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I came across the following graph in my textbook showing the kinetic energy distribution of the gas molecules in a gas sample. Now, the thing is the textbook is telling that the area under the curve gives us the fraction of molecules with energy E. Suppose $dN_{E}$ represents the number of molecules with energy E, $N_{T}$ represents the total number of molecules and $E$ represents the kinetic energy of the molecules. Then, the fraction of molecules with energy $E$ is given by $\frac{dN_{E}}{N_{T}}$, right? So this actually represents the variable in the $y$-axis. Now, let us take the area of a small strip under the curve. It is given by $\frac{dN_{E}}{N_{T}} × dE$ which is clearly not equal to the fraction of molecules with energy $E$. Then why is the book telling that the area under the curve gives us the fraction of molecules with energy $E$? It clearly does not. I just proved it. If the area under the curve really has to represent the fraction of molecules with energy $E$ then instead of fraction of molecules i.e. $\frac{dN_{E}}{N_{T}}$ on the $y$-axis, the variable in the $y$-axis should actually be $\frac{1}{dE}\frac{dN_{E}}{N_{T}}$. Now if we calculate the area of a small strip under the curve :

$\frac{1}{dE}\frac{dN_{E}}{N_{T}} × dE = \frac{dN_{E}}{N_{T}}$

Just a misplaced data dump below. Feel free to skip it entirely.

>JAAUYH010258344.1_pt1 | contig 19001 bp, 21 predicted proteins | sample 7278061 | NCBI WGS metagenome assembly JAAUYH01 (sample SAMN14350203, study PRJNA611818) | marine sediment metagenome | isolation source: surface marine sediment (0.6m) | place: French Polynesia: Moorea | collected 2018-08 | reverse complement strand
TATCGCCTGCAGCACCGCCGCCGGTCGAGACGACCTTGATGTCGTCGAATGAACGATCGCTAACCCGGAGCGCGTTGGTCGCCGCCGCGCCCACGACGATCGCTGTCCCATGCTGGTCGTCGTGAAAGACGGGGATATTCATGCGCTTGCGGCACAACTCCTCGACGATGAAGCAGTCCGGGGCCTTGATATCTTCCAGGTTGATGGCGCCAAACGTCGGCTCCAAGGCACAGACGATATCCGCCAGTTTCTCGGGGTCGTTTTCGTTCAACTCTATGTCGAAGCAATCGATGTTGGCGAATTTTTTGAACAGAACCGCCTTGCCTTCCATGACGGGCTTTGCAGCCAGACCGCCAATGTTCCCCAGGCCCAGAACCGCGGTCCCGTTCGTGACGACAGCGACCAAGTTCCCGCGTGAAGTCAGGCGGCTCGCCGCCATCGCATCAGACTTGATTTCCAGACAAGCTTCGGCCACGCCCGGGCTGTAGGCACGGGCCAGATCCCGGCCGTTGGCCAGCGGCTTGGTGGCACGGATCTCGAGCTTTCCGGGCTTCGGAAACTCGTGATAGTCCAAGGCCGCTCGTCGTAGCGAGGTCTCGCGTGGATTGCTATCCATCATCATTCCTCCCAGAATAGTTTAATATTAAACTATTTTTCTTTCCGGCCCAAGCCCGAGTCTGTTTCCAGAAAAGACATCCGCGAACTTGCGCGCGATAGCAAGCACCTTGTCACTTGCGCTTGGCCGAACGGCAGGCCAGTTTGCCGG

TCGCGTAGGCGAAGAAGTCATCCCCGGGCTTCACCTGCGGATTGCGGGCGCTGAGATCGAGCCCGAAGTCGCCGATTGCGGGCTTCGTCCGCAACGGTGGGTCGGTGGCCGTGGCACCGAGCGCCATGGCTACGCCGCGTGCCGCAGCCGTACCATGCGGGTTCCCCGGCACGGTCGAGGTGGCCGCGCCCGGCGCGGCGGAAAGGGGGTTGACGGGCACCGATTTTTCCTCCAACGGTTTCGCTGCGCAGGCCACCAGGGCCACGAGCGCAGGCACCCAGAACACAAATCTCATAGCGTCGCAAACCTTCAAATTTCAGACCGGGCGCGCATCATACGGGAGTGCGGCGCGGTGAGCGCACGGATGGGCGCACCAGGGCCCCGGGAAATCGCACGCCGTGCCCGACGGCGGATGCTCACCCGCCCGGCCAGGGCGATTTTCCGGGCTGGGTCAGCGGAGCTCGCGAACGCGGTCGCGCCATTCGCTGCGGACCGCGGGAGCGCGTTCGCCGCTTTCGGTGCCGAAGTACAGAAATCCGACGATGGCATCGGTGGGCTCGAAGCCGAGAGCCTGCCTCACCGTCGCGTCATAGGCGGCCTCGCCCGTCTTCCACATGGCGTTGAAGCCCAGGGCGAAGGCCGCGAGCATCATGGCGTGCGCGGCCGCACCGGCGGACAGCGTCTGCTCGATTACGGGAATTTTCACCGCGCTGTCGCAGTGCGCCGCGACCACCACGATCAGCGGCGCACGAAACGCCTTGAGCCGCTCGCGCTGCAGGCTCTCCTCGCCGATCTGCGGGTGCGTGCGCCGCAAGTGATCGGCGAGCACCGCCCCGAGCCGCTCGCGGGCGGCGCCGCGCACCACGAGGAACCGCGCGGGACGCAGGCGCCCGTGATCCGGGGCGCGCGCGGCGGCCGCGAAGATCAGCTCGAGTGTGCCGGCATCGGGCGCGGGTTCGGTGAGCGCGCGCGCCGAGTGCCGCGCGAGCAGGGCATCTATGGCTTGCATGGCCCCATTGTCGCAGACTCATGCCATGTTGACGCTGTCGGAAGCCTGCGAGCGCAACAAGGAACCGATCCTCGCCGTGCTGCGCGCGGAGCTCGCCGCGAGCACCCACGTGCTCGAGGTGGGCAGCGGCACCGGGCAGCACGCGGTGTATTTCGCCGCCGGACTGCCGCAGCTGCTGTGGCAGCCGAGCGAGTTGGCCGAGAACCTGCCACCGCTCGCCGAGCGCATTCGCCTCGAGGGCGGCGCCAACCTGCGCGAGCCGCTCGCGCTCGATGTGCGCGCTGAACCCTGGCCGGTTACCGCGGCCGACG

The quantity $\frac{dN_{E}}{N_{T}}$ actually gives the fraction of molecules with energy $E$. Thus, my book is wrong, isn't it? Please can someone clarify if what I have done is correct or not. Can someone explain?

Maxwell Speed Distribution Curve

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    $\begingroup$ y represents the fraction density. y . dE represents the fraction dN/N. Integral E0 to infinity of y.dE then represents fraction E>E0. y cannot be 1/dE . dN/N, as the bottom dE does not follow the upper dE. $\endgroup$
    – Poutnik
    Apr 24 '21 at 5:19
  • $\begingroup$ Please elaborate. $\endgroup$ Apr 24 '21 at 6:17
  • $\begingroup$ What part do you not understand ? $\endgroup$
    – Poutnik
    Apr 24 '21 at 6:22
  • $\begingroup$ Is the variable in the y-axis $\frac{1}{dE}\frac{dN_{E}}{N_{T}}$ or is it $\frac{dN_{E}}{N_{T}}$ or is it something else? $\endgroup$ Apr 24 '21 at 6:28
  • $\begingroup$ The function on the graph is not the fraction, but the fraction density. The fraction is get by multiplying by dE, or integrating over E interval. So the former, but rearranged, as it is formally wrong. It is derivative of the cumulative function f(E)=N(E_mol<=E)/N_T. . Your original expression (1/dE).(dN/N).dE creates false impression both dE are the same, mutually clearable differentials. $\endgroup$
    – Poutnik
    Apr 24 '21 at 8:00

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